A New Way Forward addendum

Just to clarify, on the surface the group A New Way Forward looks like it has the right idea;

NATIONALIZE: Experts agree on the means — Insolvent banks that are too big to fail must incur a temporary FDIC intervention – no more blank check taxpayer handouts. (see Krugman on nationalization)

Krugman in his linked article says he’s all for bank nationalization, only as long as it’s “temporary”;

Why not just go ahead and nationalize? Remember, the longer we live with zombie banks, the harder it will be to end the economic crisis.

How would nationalization take place? All the administration has to do is take its own planned “stress test” for major banks seriously, and not hide the results when a bank fails the test, making a takeover necessary. Yes, the whole thing would have a Claude Rains feel to it, as a government that has been propping up banks for months declares itself shocked, shocked at the miserable state of their balance sheets. But that’s OK.

And once again, long-term government ownership isn’t the goal: Like the small banks seized by the FDIC every week, major banks would be returned to private control as soon as possible. The finance blog Calculated Risk suggests that instead of calling the process nationalization, we should call it “preprivatization.”

When is anything ever “temporary” with the government when it comes to takeovers? Once the bueraucracy is in place, good luck dislodging  it.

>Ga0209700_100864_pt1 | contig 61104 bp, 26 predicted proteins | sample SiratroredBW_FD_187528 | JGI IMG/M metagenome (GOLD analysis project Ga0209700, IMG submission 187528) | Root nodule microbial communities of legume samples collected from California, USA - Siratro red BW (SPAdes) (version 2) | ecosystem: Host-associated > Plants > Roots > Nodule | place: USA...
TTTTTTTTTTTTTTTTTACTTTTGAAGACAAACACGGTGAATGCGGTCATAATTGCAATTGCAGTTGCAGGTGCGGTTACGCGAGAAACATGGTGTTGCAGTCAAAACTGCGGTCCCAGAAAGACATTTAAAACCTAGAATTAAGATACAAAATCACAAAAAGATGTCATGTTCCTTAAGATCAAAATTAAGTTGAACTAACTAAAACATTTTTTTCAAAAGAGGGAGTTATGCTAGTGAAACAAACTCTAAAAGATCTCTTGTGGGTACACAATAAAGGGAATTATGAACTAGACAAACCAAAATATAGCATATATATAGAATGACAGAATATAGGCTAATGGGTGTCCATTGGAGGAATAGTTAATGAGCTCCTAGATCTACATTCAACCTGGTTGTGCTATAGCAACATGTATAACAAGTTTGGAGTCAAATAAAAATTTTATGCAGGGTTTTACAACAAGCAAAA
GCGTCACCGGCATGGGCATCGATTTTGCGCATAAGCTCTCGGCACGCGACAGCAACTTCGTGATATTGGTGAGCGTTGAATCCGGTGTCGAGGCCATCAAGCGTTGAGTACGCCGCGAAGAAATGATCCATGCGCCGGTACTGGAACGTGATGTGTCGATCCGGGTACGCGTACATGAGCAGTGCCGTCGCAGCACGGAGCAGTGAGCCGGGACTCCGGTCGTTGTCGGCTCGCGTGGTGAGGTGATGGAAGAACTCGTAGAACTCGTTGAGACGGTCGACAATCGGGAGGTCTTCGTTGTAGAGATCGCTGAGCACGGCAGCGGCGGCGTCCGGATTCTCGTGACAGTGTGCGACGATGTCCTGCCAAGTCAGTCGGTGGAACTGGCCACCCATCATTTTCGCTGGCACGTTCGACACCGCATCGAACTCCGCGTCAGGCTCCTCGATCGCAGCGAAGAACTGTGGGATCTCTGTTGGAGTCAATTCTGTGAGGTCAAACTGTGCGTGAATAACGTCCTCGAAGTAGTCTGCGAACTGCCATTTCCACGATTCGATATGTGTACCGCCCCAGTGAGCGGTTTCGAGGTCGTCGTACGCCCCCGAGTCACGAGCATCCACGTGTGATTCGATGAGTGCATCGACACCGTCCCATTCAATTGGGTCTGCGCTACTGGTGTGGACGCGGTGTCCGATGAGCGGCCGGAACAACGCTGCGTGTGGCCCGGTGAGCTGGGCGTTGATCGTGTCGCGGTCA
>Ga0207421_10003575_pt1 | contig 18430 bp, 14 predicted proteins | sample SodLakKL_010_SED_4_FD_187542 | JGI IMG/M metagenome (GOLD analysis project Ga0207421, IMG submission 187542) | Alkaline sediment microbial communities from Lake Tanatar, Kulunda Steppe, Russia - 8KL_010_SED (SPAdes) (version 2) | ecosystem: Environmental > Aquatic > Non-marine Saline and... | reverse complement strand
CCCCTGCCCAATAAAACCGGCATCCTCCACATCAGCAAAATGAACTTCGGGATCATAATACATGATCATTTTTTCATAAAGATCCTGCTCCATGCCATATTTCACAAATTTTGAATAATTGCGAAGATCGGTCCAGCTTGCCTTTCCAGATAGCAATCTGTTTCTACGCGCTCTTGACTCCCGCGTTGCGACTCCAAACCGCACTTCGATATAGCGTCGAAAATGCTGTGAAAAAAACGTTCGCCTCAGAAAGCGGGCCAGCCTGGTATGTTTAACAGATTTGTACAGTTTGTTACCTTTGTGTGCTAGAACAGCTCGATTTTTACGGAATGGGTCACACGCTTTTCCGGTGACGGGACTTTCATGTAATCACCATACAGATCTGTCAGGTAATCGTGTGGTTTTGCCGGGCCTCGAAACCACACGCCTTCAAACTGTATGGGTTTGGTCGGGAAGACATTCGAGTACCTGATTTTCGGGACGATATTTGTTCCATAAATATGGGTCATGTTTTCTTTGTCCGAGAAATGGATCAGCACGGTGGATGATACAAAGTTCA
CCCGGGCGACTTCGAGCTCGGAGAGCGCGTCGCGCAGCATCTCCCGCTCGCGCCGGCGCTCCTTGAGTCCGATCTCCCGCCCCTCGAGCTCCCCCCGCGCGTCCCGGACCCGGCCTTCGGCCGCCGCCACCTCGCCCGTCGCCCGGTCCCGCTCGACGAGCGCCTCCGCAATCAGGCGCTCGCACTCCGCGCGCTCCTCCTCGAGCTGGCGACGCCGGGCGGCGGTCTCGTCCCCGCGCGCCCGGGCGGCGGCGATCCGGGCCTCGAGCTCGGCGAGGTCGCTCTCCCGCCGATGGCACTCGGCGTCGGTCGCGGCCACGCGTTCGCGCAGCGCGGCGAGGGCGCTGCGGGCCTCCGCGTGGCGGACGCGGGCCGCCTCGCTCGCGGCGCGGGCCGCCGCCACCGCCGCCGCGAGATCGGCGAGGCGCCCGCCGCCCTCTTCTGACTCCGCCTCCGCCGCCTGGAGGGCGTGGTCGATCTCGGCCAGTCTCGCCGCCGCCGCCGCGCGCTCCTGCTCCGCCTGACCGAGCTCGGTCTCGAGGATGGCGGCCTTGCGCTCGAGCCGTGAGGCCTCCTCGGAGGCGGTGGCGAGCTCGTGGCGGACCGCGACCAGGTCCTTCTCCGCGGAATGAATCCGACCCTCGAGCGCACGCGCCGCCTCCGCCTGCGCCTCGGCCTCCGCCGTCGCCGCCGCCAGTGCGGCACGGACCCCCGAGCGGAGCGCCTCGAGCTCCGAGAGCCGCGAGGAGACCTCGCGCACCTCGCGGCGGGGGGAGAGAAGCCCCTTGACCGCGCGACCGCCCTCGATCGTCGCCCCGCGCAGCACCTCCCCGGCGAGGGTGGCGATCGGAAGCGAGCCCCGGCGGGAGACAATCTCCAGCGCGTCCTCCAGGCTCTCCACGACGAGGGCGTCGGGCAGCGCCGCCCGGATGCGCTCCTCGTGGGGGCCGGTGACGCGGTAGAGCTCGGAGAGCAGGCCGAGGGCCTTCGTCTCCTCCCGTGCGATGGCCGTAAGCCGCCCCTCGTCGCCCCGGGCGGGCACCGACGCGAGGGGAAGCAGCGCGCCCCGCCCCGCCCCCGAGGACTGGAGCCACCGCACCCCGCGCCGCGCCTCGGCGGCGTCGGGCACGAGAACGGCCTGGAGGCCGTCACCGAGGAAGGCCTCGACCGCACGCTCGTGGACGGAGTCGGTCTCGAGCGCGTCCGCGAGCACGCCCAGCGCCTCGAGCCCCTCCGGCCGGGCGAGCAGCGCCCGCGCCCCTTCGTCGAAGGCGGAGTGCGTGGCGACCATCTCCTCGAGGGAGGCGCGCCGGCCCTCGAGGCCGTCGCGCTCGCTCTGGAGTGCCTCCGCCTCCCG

REORGANIZE: Current CEOs and board members must be removed and bonuses wiped out. The financial elite must share in the cost of what they have caused. (see Simon Johnson on reorganizing)

DECENTRALIZE: Banks must be broken up and sold back to the private market with strong, new regulatory and antitrust rules in place– new banks, managed by new people. Any bank that’s “too big to fail” means that it’s too big for a free market to function. (see Mike Lux on decentralization)

They say also;

“Through their blind and unconditional faith in the financial markets, the banks and the government have made us all into victims of greed gone out of control. This crisis is an opportunity for President Obama to lead the U.S. in a new direction; one that values economic growth, but protects the well-being of the public before the bank accounts of the world’s financial elite.

“But, so far, the policies proposed by the Obama administration to deal with the crisis look too much like the Bush-Paulson bailouts.”

We can pretty much agree with them that the TARP bailouts were a horrible idea with no accountability, argue with them over who’s fault it all is, and partially agree on the way forward. With strength in numbers, we have a better chance of real reform, and though I doubt they’ll join us on the social agenda, it’s worth a shot.

Just one point of caution, remember who these people are and who they attract;

Strength with these numbers we don’t need.